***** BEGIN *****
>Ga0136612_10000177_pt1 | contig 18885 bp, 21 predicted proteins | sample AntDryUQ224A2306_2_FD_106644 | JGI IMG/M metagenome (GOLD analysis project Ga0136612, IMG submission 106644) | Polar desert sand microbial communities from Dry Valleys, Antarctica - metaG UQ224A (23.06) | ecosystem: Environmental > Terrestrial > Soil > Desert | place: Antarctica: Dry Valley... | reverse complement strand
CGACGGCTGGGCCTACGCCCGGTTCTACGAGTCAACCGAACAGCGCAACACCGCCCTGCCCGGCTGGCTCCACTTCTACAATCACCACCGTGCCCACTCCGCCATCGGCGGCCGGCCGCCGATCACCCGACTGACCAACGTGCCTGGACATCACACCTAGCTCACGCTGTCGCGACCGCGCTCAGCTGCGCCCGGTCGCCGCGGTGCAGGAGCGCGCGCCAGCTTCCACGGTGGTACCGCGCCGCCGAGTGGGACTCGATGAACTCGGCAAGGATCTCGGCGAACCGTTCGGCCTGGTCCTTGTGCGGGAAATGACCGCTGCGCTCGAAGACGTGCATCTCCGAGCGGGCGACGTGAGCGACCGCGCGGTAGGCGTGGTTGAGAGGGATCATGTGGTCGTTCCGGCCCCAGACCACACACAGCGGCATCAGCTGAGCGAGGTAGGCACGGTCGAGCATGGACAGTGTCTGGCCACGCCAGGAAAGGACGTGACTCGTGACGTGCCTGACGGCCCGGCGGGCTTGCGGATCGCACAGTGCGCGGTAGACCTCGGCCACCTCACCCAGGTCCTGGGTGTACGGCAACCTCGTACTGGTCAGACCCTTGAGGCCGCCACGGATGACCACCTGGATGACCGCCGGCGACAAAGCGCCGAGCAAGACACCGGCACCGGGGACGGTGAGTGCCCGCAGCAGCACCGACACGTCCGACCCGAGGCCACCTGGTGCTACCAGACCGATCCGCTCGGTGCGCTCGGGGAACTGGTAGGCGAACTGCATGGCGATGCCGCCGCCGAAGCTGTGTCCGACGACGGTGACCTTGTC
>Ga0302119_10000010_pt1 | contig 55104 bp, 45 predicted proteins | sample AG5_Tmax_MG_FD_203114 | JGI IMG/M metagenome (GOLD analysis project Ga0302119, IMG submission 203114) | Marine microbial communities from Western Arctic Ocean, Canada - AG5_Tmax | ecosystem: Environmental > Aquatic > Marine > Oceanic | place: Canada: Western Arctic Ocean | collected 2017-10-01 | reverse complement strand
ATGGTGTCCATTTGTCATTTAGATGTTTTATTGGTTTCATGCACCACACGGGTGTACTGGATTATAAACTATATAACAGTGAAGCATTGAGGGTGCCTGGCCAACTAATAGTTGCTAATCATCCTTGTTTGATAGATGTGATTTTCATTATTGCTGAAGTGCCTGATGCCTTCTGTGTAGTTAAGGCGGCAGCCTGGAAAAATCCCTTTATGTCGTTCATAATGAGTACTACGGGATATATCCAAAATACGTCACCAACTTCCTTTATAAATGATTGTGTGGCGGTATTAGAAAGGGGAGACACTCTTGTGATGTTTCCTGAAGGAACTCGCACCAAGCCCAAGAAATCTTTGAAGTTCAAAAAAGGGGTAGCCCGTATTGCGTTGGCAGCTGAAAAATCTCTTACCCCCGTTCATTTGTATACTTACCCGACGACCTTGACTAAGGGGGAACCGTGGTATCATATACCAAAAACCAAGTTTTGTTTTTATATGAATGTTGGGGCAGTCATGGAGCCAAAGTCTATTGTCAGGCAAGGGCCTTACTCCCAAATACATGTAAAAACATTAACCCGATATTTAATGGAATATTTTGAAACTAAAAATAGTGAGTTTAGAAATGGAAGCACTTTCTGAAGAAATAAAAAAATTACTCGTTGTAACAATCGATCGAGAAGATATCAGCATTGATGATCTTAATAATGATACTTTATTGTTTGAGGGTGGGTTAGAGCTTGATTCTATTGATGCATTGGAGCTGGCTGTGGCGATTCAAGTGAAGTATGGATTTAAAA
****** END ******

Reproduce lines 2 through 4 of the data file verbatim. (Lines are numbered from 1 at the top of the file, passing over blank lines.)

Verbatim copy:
CGACGGCTGGGCCTACGCCCGGTTCTACGAGTCAACCGAACAGCGCAACACCGCCCTGCCCGGCTGGCTCCACTTCTACAATCACCACCGTGCCCACTCCGCCATCGGCGGCCGGCCGCCGATCACCCGACTGACCAACGTGCCTGGACATCACACCTAGCTCACGCTGTCGCGACCGCGCTCAGCTGCGCCCGGTCGCCGCGGTGCAGGAGCGCGCGCCAGCTTCCACGGTGGTACCGCGCCGCCGAGTGGGACTCGATGAACTCGGCAAGGATCTCGGCGAACCGTTCGGCCTGGTCCTTGTGCGGGAAATGACCGCTGCGCTCGAAGACGTGCATCTCCGAGCGGGCGACGTGAGCGACCGCGCGGTAGGCGTGGTTGAGAGGGATCATGTGGTCGTTCCGGCCCCAGACCACACACAGCGGCATCAGCTGAGCGAGGTAGGCACGGTCGAGCATGGACAGTGTCTGGCCACGCCAGGAAAGGACGTGACTCGTGACGTGCCTGACGGCCCGGCGGGCTTGCGGATCGCACAGTGCGCGGTAGACCTCGGCCACCTCACCCAGGTCCTGGGTGTACGGCAACCTCGTACTGGTCAGACCCTTGAGGCCGCCACGGATGACCACCTGGATGACCGCCGGCGACAAAGCGCCGAGCAAGACACCGGCACCGGGGACGGTGAGTGCCCGCAGCAGCACCGACACGTCCGACCCGAGGCCACCTGGTGCTACCAGACCGATCCGCTCGGTGCGCTCGGGGAACTGGTAGGCGAACTGCATGGCGATGCCGCCGCCGAAGCTGTGTCCGACGACGGTGACCTTGTC
>Ga0302119_10000010_pt1 | contig 55104 bp, 45 predicted proteins | sample AG5_Tmax_MG_FD_203114 | JGI IMG/M metagenome (GOLD analysis project Ga0302119, IMG submission 203114) | Marine microbial communities from Western Arctic Ocean, Canada - AG5_Tmax | ecosystem: Environmental > Aquatic > Marine > Oceanic | place: Canada: Western Arctic Ocean | collected 2017-10-01 | reverse complement strand
ATGGTGTCCATTTGTCATTTAGATGTTTTATTGGTTTCATGCACCACACGGGTGTACTGGATTATAAACTATATAACAGTGAAGCATTGAGGGTGCCTGGCCAACTAATAGTTGCTAATCATCCTTGTTTGATAGATGTGATTTTCATTATTGCTGAAGTGCCTGATGCCTTCTGTGTAGTTAAGGCGGCAGCCTGGAAAAATCCCTTTATGTCGTTCATAATGAGTACTACGGGATATATCCAAAATACGTCACCAACTTCCTTTATAAATGATTGTGTGGCGGTATTAGAAAGGGGAGACACTCTTGTGATGTTTCCTGAAGGAACTCGCACCAAGCCCAAGAAATCTTTGAAGTTCAAAAAAGGGGTAGCCCGTATTGCGTTGGCAGCTGAAAAATCTCTTACCCCCGTTCATTTGTATACTTACCCGACGACCTTGACTAAGGGGGAACCGTGGTATCATATACCAAAAACCAAGTTTTGTTTTTATATGAATGTTGGGGCAGTCATGGAGCCAAAGTCTATTGTCAGGCAAGGGCCTTACTCCCAAATACATGTAAAAACATTAACCCGATATTTAATGGAATATTTTGAAACTAAAAATAGTGAGTTTAGAAATGGAAGCACTTTCTGAAGAAATAAAAAAATTACTCGTTGTAACAATCGATCGAGAAGATATCAGCATTGATGATCTTAATAATGATACTTTATTGTTTGAGGGTGGGTTAGAGCTTGATTCTATTGATGCATTGGAGCTGGCTGTGGCGATTCAAGTGAAGTATGGATTTAAAA